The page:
The BWSS I attended is committed to re-establishing within the black community the same sort of business district that once thrived in Greenwood. Our communities can only survive if the residents are committed to supporting the quality businesses in it. And if you are one who readily dismisses local businesses, how do you ever expect to see North, Chicago avenues and Madison Street become the business Mecca we need?

This past Saturday, I helped out a friend at a comedy night, held at the recently at the remodeled Potpourri Banquet Hall located in the Laramie State Bank building at the corner of Chicago and Laramie. The crowd's age ranged from mid-20s to early 40s. The primarily black audience was a testament to the concept that black people can support a black business operating in a black-owned facility with food supplied by a black-owned restaurant with a black wait staff.

It was, in essence, the basic premise of the BWSS mission. The dollars earned were first spent in our community, and the quality of the services, entertainments and all else rivaled anything Rush Street could offer, except that it was located right here in the heart of the Austin community.

Over the next couple of weeks, I am going to revisit my contention that the 5 E's are the only viable solution to the ills that plague us. Whether you agree or disagree, voice your opinions - because when it comes to our community, there should be no silent voices.

Friday, March 05, 2010


I suspected as much! My column demanding that Comm Ed not add additional meters on to houses should become law!

Those seven people didn't have to die!

Why Quinn Ain't Our Friend

In last week’s column, I was highly critical of those who were dismissive regarding Black History Month. In the time since that column was published, I’ve heard from a number of others who agreed with what I wrote. While every other group’s ethnic heritage is celebrated, when it comes to black folks, we are being told to disregard ours. Amazing!

As many of you who read this column are aware, I try and pick a constant underlying theme for them. Last year, my mantra was “Pay Attention Chicago.” This year’s theme was supposed to be “Take No Prisoners.” But I am forced to amend it. So I will alternate that theme with “Every Day is Black History.”

Now anyone reading this column has lived through one of the greatest historical moments in Black History, American History and our lifetime. And that was the election and inauguration of President Barack Obama into office. But if you haven’t been paying close attention to local politics lately, another historical event is occurring. And that is the complete disregard of the first runner up in the Lt. Governor’s race; Art Turner.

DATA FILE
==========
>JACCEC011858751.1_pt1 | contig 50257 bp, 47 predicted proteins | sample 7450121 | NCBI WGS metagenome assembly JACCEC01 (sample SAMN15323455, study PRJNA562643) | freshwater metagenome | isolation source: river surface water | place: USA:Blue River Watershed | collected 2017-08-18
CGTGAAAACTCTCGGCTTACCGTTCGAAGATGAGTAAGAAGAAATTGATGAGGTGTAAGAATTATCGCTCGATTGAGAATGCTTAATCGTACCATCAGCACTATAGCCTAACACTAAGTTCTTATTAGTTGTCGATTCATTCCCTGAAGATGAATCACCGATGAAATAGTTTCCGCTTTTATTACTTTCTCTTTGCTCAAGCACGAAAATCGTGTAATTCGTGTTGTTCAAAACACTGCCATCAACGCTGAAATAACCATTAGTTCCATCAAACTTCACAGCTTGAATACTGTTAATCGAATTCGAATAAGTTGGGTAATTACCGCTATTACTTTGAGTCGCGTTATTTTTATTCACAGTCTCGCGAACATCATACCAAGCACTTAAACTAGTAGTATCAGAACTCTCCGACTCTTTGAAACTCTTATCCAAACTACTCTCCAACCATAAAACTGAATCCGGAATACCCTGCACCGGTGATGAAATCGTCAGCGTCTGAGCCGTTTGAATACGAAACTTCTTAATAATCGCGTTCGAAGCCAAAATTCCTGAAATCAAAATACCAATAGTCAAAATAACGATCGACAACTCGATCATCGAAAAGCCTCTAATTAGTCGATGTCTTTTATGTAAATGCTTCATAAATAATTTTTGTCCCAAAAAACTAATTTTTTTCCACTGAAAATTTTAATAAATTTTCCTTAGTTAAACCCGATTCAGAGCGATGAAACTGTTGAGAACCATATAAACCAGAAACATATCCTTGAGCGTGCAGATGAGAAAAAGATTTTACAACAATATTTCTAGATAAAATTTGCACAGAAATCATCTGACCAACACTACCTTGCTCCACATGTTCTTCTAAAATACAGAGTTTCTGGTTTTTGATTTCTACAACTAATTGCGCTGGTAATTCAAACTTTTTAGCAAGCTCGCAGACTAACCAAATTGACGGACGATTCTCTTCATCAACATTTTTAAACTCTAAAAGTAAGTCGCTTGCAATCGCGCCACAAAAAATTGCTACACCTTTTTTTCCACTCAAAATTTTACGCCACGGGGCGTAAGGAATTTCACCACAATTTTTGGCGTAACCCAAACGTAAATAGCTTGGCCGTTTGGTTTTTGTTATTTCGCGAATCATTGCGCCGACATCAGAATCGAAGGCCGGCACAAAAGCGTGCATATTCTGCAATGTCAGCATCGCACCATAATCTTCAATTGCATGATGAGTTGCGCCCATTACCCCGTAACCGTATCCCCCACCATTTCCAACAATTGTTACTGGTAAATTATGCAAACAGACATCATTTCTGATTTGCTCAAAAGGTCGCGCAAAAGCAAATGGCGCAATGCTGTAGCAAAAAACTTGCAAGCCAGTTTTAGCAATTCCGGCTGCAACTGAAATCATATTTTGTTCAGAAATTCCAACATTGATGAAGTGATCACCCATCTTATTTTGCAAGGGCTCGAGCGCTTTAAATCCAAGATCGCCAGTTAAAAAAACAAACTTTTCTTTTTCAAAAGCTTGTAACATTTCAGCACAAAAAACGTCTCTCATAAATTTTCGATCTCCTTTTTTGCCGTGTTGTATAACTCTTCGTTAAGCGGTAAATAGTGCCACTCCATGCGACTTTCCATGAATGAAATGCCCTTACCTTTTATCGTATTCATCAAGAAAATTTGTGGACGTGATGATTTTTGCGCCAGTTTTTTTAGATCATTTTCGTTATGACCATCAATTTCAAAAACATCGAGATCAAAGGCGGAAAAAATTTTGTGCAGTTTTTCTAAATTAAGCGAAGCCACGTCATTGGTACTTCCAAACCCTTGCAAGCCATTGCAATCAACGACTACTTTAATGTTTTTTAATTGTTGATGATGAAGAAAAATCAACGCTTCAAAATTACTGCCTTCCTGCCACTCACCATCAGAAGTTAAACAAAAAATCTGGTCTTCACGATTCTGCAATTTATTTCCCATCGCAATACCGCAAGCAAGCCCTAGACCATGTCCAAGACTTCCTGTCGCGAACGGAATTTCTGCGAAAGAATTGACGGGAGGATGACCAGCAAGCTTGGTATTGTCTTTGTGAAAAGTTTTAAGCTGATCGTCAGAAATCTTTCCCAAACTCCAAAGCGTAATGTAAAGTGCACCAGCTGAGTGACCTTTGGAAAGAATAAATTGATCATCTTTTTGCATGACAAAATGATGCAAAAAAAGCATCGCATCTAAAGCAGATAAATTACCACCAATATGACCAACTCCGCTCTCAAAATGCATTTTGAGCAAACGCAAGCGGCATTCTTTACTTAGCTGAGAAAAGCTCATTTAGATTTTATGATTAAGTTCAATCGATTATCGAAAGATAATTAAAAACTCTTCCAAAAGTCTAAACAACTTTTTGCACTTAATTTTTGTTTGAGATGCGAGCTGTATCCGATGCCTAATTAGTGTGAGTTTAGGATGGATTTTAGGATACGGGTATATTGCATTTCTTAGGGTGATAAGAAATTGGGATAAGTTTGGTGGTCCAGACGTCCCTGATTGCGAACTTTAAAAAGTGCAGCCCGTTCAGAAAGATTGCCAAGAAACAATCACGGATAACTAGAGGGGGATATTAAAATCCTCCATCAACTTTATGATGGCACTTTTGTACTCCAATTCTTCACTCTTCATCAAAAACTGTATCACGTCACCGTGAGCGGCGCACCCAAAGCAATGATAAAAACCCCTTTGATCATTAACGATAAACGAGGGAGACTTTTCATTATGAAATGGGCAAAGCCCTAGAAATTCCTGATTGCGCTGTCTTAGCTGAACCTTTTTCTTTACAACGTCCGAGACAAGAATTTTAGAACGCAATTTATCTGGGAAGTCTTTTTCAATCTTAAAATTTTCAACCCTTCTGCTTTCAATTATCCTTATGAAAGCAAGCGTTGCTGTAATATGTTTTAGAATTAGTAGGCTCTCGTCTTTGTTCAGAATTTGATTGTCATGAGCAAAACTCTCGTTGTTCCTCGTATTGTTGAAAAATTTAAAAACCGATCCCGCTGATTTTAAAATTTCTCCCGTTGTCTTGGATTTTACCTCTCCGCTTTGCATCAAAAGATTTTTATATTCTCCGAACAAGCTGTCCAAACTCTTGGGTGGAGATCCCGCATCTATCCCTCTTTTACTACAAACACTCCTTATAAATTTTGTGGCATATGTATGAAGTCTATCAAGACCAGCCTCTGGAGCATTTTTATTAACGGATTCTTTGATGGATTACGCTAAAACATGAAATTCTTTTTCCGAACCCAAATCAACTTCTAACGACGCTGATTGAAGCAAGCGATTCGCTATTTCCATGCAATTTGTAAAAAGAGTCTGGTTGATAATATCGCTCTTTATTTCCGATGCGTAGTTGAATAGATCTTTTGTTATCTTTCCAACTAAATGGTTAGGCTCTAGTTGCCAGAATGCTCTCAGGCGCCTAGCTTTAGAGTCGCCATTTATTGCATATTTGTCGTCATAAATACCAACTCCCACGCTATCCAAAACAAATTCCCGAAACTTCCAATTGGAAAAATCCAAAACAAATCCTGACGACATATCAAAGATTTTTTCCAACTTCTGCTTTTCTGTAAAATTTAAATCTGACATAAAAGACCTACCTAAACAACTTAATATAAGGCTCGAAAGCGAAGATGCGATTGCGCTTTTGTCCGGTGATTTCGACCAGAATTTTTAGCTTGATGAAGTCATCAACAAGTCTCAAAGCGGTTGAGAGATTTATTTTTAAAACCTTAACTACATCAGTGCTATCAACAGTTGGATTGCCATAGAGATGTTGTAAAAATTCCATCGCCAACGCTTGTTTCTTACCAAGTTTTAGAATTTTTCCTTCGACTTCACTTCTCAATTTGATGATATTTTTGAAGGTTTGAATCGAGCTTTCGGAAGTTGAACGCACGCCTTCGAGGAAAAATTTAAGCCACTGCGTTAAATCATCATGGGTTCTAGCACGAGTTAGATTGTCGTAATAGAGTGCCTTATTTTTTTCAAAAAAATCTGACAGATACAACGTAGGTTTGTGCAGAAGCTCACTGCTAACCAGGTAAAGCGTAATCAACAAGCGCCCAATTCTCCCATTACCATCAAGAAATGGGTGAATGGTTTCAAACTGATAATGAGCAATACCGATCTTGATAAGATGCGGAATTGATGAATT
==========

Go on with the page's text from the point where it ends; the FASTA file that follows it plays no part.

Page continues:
Now there is not any hard and fast rule that Turner should automatically becomes the nominee after coming in second place to Scott Lee Cohen. In truth, I liked the idea that the position was first offered to Dan Hynes seeing that he and Quinn had a neck-in-neck photo finish to their race. But once Hynes turned down the opportunity, I expected the next name to flow out of Quinn’s mouth to be Turner. The reasons; Turner did come in second place for the position; Quinn use of every black politician in town to robocall my house to get the “black vote;” and an immediate, decisive decision would help allay those words that Harold Washington had said and which still lingered in the forefront of my mind regarding Pat Quinn.

Is there anyone who can forget that commercial that had run on television featuring a vintage interview with the late Mayor Washington? The reaction to that commercial quickly brought every black politician from out the woodwork to call my home and urge me to vote for Quinn. I didn’t. But as I watched the debacle going on after Cohen’s resignation from running, Washington’s words rang in my head like an omen; “"Pat Quinn is a totally and completely undisciplined individual who thinks this government is nothing but a large easel by which he can do his (public relations) work. He almost created a shambles in that department."

No truer words could have ever been stated. After getting turned down by Hynes to be his running mate, Quinn then goes after Tammy Duckworth to be his running mate, completely disregarding Turner. Huh? What is Art Turner? The “Invisible Negro?”

Now admittedly Quinn’s running mate selection will be made by the Democratic Central State Committee. But Quinn does have influence in letting them know who he would like to see on the ticket with him. Had Turner come in first, the decision would have been a given and no further discussion needed. But he didn’t and now we have to watch as Governor Quinn-Ain’t-Our-Friend turns the process into a shambles by mulling over which person gets to be the next candidate for the office. His finger pointing at first this one and now that one leads me to conclude that his political astuteness is lacking. Without the black vote, and our vote shouldn’t be a guaranteed “given,” Quinn can’t win. As someone else stated to me this week, “If Quinn’s running mate ain’t black, he can’t go back!”

It is also interesting to hear that several black elected officials are willing to support a white candidate from downstate to “balance the ticket.” Yet where is the reciprocity to support a black candidate to also “balance the ticket.” And although Turner is from the Chicago area, he does own a home in Springfield. Doesn’t that count?

Monday, March 01, 2010

Why Changing the Face of Urban Literature Is My Passion

I got the following list of the top five books for 2009 from the African American Black Literature Book Club. They are:

1 - Total Eclipse of the Heart by Zane
2 - Purple Panties: An Anthology by Zane (Editor)
3 - Missionary No More: Purple Panties 2 by Zane (Editor)
4 - Head Bangers: An APF Sexcapade by Zane
5 - Push: A Novel by Sapphire

I do congratulate them on their success, but at what cost to the Black community? This is the reason I wrote what I wrote. I want to be the catalyst for changing the face of Urban Literature the way Terry McMillian did when she had her breakthrough with "Waiting to Exhale."